TOKYO (Kyodo) -- Japan's top court on Friday overturned a lower court ruling that dismissed a man's demand that Twitter Inc. delete posts showing his arrest history, ordering the U.S. social networking service to remove 14 tweets.
In the first finalized ruling concerning the deletion of tweets in Japan, four judges on the Supreme Court's Second Petty Bench unanimously ruled that the continued existence of the posts constituted an invasion of the man's privacy, overturning a Tokyo High Court ruling in 2020 and endorsing a district court's order the previous year to delete the tweets.
The court also noted that approximately eight years had elapsed since the man's arrest and the high court ruling, stating that his punishment was no longer in effect and that the incident had become less relevant in terms of public interest.
"It is difficult to accept that (the tweets) were meant to be viewed for a long time," the top court said, noting that the posts were apparently aimed at delivering a breaking news story on his arrest by citing news articles that are no longer available online.
Kazuya Tanaka, a plaintiff lawyer, expressed relief that the Supreme Court had "completely accepted our arguments."
Tanaka added that he believed similar standards would be adopted on social media and other websites in the future, providing "relief to those troubled by their digital tattoos," referring to the semi-permanency of information disseminated online.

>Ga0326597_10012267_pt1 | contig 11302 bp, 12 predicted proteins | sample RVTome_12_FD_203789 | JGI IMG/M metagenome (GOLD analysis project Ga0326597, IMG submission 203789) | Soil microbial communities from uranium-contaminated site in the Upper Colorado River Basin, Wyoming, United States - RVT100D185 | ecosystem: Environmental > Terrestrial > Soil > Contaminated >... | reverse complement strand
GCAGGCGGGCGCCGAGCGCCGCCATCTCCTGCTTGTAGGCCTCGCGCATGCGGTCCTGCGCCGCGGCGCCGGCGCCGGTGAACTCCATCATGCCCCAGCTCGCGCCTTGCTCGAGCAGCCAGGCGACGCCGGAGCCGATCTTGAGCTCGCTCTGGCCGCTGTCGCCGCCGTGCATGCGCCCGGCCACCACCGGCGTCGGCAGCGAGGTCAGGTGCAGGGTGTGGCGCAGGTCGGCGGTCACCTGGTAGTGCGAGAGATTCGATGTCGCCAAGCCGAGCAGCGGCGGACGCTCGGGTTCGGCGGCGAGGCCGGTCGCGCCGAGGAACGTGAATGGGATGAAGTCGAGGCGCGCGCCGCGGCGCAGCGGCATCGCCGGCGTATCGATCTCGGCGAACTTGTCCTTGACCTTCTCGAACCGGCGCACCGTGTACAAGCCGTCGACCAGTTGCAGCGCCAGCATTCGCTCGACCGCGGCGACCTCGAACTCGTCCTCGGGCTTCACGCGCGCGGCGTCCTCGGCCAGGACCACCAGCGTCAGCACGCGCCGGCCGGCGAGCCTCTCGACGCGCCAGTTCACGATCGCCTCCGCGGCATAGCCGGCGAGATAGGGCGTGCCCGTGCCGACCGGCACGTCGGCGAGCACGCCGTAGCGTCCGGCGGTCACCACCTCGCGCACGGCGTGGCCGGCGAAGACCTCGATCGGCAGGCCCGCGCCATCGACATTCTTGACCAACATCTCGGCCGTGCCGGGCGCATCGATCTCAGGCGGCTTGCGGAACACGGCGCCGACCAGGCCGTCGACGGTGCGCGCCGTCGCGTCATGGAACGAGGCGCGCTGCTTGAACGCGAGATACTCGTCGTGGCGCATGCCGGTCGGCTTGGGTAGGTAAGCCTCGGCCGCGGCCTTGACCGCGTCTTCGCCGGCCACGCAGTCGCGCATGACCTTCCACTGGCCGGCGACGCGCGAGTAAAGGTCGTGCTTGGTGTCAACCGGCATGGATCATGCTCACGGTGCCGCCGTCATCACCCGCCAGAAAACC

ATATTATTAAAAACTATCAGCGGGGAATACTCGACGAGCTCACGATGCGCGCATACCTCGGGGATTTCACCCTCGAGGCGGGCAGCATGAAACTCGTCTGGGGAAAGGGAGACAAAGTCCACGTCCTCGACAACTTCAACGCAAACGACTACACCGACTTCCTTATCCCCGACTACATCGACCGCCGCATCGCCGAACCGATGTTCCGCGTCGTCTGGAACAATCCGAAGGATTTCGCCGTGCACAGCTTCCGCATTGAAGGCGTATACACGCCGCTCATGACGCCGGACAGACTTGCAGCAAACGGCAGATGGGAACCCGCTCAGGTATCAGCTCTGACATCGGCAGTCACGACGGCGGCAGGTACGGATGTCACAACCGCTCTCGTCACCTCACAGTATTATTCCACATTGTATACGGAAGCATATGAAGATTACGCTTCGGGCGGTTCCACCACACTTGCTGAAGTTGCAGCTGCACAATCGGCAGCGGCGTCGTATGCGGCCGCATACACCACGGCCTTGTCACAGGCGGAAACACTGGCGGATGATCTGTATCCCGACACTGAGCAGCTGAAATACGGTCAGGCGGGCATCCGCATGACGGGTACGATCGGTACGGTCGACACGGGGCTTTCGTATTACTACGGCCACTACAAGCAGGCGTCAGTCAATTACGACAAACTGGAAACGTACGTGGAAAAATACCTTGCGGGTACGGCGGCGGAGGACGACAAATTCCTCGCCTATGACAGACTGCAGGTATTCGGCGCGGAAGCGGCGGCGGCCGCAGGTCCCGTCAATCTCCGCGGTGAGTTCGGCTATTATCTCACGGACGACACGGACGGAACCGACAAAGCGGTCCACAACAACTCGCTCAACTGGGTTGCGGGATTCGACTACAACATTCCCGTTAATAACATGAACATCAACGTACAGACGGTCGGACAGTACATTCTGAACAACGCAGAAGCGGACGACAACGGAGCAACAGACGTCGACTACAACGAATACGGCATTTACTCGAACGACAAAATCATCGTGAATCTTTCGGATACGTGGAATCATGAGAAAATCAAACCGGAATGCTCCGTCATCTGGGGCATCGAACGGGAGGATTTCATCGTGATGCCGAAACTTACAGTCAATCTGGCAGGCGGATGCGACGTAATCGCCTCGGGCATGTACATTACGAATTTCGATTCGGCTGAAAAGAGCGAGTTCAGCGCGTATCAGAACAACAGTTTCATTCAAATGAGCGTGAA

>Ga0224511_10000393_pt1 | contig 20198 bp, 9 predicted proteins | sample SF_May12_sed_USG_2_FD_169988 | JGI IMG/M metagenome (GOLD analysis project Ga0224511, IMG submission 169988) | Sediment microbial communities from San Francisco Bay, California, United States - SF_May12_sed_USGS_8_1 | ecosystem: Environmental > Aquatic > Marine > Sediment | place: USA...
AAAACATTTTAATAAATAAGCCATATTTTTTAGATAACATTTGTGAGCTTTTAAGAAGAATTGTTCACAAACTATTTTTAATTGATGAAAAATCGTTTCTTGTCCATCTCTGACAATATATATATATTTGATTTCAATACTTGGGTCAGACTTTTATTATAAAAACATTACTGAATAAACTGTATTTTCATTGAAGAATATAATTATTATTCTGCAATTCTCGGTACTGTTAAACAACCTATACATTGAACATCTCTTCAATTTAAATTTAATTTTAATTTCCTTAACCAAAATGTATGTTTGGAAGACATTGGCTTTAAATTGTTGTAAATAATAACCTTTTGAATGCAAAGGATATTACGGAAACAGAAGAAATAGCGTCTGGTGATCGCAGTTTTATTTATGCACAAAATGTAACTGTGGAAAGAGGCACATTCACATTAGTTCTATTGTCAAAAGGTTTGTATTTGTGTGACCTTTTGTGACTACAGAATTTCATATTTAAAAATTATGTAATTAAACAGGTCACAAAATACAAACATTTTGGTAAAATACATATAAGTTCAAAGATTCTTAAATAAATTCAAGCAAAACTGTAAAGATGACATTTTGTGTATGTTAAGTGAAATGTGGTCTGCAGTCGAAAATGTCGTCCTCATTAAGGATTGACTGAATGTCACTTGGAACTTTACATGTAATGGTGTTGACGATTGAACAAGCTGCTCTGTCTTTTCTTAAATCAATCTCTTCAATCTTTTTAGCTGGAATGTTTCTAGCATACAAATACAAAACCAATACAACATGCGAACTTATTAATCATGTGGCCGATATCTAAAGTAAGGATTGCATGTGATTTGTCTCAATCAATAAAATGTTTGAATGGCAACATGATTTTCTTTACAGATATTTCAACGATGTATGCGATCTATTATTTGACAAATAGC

A spokesperson for Twitter declined to comment.
The plaintiff was fined after being arrested in 2012 for trespassing into the women's changing room of a bathhouse at an inn. He has said the tweets affected his search for a job search because the cited articles carried his name.
According to Tanaka, the man's relationships were also affected, with a woman he was dating cutting contact with him after he told her his name.
In 2017, the top court set strict standards in a similar lawsuit, dismissing another man's request to remove news search results of his arrest for child prostitution from Google Inc.'s search engine.
At that time, the court decided that the deletion of search results can be allowed only when the significance of privacy protection clearly outweighs that of information disclosure.
The point of contention in this case was whether the same standards should apply to Twitter even if it does not have the same level of information infrastructure as Google.
Hiroshi Miyashita, a professor of information law at Chuo University, said it is an appropriate ruling that emphasizes privacy protection at a time when defamation on social networking sites has been increasing.
The ruling "denies that past private affairs can be viewed for a long time, and it can be said that it is a judgment focusing on the nature of Twitter as media delivering breaking news stories," he said.